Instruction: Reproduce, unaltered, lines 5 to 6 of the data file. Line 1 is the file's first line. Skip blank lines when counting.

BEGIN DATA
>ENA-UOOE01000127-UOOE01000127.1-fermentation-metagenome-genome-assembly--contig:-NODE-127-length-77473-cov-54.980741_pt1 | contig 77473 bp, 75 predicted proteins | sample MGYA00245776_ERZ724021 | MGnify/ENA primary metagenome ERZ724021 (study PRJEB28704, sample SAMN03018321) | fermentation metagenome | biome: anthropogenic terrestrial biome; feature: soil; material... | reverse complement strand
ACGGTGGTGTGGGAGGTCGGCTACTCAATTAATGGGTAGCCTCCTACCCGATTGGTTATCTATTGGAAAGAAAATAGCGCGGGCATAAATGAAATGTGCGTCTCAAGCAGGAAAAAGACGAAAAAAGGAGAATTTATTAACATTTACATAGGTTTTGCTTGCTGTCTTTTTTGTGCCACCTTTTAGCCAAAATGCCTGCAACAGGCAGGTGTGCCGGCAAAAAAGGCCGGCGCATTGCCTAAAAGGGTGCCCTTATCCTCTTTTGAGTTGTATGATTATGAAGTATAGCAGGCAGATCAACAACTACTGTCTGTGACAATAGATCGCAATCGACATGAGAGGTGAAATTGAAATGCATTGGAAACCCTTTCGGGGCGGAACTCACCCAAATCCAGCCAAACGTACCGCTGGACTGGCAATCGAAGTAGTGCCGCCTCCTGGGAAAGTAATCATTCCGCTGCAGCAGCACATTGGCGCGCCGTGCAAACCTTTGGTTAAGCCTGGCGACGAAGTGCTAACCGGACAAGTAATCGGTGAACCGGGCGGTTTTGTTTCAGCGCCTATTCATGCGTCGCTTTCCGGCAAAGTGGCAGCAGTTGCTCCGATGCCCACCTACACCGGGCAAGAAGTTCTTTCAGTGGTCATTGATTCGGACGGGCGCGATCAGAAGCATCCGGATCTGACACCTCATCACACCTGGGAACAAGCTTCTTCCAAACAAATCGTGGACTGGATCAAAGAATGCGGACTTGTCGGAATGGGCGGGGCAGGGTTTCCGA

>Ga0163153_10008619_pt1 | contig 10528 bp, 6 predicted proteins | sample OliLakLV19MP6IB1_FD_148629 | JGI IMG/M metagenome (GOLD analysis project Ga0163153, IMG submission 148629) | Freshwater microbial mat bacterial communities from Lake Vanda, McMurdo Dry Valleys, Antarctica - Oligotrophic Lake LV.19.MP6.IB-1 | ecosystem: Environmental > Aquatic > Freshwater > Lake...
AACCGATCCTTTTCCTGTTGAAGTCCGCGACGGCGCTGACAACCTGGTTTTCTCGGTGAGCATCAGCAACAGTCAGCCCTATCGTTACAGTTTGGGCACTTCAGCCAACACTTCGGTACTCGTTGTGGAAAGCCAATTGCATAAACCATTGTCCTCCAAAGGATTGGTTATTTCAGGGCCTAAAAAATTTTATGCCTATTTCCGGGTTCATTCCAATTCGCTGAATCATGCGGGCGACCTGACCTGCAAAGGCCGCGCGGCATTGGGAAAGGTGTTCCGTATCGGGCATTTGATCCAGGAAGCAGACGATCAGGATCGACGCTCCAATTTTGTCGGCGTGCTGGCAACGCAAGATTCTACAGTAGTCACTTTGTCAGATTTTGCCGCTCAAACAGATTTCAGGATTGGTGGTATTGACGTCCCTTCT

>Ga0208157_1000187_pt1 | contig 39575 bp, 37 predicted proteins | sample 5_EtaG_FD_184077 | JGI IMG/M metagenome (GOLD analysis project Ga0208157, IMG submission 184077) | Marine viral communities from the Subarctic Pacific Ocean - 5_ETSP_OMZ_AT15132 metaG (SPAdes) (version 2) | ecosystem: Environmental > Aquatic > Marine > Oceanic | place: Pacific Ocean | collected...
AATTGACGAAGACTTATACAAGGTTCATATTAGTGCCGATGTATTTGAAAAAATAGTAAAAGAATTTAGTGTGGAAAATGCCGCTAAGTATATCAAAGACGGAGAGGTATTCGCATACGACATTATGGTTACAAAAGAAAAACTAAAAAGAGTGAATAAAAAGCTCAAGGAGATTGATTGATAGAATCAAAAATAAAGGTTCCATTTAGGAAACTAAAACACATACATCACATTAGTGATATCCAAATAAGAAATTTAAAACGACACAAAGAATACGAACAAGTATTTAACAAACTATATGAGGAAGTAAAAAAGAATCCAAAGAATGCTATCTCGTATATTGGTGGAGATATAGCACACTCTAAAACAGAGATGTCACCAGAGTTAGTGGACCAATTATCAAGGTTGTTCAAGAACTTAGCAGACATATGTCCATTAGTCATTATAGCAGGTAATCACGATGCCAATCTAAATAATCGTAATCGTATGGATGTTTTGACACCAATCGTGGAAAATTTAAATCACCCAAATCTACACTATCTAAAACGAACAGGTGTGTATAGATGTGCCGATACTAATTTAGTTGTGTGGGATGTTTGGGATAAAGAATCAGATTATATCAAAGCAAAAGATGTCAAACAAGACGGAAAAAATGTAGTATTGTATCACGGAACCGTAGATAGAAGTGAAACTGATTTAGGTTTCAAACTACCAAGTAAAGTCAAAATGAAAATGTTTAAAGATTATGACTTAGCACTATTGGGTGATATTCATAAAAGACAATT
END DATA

>Ga0208157_1000187_pt1 | contig 39575 bp, 37 predicted proteins | sample 5_EtaG_FD_184077 | JGI IMG/M metagenome (GOLD analysis project Ga0208157, IMG submission 184077) | Marine viral communities from the Subarctic Pacific Ocean - 5_ETSP_OMZ_AT15132 metaG (SPAdes) (version 2) | ecosystem: Environmental > Aquatic > Marine > Oceanic | place: Pacific Ocean | collected...
AATTGACGAAGACTTATACAAGGTTCATATTAGTGCCGATGTATTTGAAAAAATAGTAAAAGAATTTAGTGTGGAAAATGCCGCTAAGTATATCAAAGACGGAGAGGTATTCGCATACGACATTATGGTTACAAAAGAAAAACTAAAAAGAGTGAATAAAAAGCTCAAGGAGATTGATTGATAGAATCAAAAATAAAGGTTCCATTTAGGAAACTAAAACACATACATCACATTAGTGATATCCAAATAAGAAATTTAAAACGACACAAAGAATACGAACAAGTATTTAACAAACTATATGAGGAAGTAAAAAAGAATCCAAAGAATGCTATCTCGTATATTGGTGGAGATATAGCACACTCTAAAACAGAGATGTCACCAGAGTTAGTGGACCAATTATCAAGGTTGTTCAAGAACTTAGCAGACATATGTCCATTAGTCATTATAGCAGGTAATCACGATGCCAATCTAAATAATCGTAATCGTATGGATGTTTTGACACCAATCGTGGAAAATTTAAATCACCCAAATCTACACTATCTAAAACGAACAGGTGTGTATAGATGTGCCGATACTAATTTAGTTGTGTGGGATGTTTGGGATAAAGAATCAGATTATATCAAAGCAAAAGATGTCAAACAAGACGGAAAAAATGTAGTATTGTATCACGGAACCGTAGATAGAAGTGAAACTGATTTAGGTTTCAAACTACCAAGTAAAGTCAAAATGAAAATGTTTAAAGATTATGACTTAGCACTATTGGGTGATATTCATAAAAGACAATT